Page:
ContinueProcessOperation run() called twice when triggerable

Hello,

using Flowable v6.4.2 in one Tomcat server, we’ve noticed that when selecting a TaskActivityBehavior is marked as triggerable the method run() under ContinueProcessOperation class is called twice, one for the sequence flow and another one for the FlowNode. In our project, we are extending TaskActivityBehavior and overriding both trigger and execute methods.

Sample class:

public abstract class AbstractTaskActivityBehavior extends TaskActivityBehavior {

public abstract void behaviorExecute(DelegateExecution execution) throws Exception;

@Override
public void execute(DelegateExecution execution) {
try {

	//Inner app logic
     behaviorExecute(execution);

  } catch (Exception e) {
   
     log.error(e.getMessage(), e);
   
  } finally {
     FlowableLoggerUtils.logFlowableExecutionInfoMessage(log,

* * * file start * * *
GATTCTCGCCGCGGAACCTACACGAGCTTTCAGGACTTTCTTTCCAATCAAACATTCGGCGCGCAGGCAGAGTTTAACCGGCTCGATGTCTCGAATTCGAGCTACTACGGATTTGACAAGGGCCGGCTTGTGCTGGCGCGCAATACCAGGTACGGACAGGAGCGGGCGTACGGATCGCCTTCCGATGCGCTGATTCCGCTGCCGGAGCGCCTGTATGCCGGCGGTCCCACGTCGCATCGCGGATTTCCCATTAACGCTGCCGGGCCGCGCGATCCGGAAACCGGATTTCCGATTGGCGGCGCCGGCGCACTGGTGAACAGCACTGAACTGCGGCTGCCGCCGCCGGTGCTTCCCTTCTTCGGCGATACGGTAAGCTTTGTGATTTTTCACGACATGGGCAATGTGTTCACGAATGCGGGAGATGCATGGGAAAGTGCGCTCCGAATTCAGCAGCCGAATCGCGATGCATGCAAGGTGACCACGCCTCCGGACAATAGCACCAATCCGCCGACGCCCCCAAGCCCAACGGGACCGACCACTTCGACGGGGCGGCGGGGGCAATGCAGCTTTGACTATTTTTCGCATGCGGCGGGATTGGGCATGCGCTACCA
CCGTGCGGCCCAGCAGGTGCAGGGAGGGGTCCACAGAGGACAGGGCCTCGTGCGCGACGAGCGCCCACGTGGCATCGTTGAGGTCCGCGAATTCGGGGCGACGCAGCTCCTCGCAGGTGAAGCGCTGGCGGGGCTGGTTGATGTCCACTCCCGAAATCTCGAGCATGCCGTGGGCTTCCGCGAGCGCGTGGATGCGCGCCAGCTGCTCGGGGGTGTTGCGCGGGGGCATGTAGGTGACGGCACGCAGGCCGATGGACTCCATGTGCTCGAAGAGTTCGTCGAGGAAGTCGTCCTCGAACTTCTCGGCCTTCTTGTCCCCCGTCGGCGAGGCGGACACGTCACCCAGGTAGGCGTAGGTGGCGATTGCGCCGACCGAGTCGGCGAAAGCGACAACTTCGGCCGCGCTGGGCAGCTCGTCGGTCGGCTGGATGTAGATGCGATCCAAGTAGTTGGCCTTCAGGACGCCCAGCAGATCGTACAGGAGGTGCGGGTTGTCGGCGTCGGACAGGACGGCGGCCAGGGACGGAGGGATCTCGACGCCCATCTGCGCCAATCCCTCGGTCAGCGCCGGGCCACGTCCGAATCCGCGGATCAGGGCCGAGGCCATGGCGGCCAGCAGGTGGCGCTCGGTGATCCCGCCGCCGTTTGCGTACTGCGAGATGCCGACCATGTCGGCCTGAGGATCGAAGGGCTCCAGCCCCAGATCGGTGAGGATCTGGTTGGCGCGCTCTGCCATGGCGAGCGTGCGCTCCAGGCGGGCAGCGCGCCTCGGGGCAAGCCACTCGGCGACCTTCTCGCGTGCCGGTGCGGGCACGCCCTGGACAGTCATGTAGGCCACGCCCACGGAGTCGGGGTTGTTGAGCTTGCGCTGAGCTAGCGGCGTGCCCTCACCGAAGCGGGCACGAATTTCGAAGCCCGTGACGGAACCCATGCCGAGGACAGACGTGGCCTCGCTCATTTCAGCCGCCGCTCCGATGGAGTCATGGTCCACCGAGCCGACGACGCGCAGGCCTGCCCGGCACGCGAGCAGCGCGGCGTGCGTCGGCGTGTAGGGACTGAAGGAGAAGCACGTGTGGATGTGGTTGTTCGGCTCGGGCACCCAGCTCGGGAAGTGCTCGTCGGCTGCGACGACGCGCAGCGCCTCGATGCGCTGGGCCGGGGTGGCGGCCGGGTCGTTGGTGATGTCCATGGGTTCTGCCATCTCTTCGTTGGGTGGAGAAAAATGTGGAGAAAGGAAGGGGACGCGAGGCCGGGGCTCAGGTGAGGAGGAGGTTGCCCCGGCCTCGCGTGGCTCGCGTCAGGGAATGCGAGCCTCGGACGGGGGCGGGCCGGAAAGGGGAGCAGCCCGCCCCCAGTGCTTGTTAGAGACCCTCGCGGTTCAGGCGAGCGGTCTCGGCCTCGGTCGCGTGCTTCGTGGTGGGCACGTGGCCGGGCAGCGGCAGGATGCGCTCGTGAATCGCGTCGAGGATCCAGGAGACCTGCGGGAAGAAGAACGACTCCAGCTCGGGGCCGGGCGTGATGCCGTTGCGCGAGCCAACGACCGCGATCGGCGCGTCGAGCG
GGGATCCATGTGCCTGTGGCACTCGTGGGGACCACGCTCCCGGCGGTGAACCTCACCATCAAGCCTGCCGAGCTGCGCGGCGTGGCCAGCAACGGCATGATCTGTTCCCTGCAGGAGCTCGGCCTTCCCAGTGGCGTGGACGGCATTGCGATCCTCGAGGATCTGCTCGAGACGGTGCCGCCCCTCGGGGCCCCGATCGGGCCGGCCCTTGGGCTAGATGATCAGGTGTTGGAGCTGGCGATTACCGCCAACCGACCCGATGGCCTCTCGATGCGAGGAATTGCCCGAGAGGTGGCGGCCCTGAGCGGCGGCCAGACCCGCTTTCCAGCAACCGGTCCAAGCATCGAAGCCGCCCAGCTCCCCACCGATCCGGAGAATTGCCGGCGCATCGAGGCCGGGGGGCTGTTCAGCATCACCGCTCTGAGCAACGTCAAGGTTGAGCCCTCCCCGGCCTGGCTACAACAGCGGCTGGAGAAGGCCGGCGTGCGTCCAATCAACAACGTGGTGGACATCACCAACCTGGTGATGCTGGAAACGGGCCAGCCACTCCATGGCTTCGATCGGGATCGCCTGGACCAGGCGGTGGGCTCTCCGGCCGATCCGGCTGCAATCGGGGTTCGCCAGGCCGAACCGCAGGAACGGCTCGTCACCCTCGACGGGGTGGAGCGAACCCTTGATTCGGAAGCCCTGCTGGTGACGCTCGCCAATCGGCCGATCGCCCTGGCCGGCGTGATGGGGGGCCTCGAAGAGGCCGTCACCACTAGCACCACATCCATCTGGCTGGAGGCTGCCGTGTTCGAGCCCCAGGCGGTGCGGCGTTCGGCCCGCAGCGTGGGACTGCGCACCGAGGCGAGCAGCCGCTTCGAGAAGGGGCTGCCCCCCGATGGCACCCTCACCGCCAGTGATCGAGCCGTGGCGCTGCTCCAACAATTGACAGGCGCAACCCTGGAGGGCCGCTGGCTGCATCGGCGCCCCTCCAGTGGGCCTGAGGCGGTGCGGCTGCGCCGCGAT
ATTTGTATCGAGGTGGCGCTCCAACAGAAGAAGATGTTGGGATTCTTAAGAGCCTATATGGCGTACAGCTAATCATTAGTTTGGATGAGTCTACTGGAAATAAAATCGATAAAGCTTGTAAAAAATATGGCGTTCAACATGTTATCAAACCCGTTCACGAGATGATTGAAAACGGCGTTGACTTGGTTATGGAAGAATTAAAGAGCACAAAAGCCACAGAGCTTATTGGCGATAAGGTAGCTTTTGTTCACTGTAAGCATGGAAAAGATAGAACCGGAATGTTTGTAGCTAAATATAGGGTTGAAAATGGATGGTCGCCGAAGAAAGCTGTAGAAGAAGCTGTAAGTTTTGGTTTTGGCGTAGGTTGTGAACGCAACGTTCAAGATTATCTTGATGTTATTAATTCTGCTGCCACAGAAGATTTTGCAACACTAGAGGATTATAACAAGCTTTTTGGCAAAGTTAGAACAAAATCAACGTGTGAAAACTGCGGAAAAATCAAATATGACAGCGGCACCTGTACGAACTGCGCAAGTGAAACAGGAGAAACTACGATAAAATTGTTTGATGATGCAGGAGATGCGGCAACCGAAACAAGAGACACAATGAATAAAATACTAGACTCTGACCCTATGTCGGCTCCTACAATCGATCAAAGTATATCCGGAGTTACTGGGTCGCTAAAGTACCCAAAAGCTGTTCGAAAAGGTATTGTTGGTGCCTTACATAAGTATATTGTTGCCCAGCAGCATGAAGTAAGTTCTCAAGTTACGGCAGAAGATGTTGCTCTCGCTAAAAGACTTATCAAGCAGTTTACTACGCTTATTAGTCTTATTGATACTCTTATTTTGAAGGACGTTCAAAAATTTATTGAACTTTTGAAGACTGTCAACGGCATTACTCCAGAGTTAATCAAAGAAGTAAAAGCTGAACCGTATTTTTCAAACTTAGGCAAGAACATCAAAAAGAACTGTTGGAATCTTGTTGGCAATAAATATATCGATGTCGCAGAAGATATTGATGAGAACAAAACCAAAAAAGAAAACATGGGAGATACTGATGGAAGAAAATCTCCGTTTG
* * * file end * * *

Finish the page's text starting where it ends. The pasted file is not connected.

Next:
execution, finalMessage + getDisplayName());
}
}@Override
public void trigger(DelegateExecution execution, String signalName, Object signalData) {
//Logic for finishing this task
log.info("Doing leave of task " + this.getClass().getSimpleName());
leave(execution);

}

}

However, if we uncheck trigger check box in the workflow diagram, the execute method in ServiceTaskJavaDelegateActivityBehavior is called once.*

Please advise,

Regards,
Jorge

That is correct, depending on the process definition structure it could be it passes there twice.

Triggerable has a very specific meaning: if you mark it as triggerable, the service task will act as a wait state in a way that doesn’t lead to race conditions (see https://flowable.org/docs/userguide/index.html#serviceTaskTriggerable). However, note that this ‘triggerable’ is not the same as the ‘trigger’ method. The trigger method is used when a step has something that externally triggers it and continues after that (like a user task completion).

Not sure what you’re looking for exactly? The fact whether or not to implement the trigger() method depends on whether you’re task is a wait state behavior (like the user task) or a ‘fire-and-continue’ (like calling an HTTP service).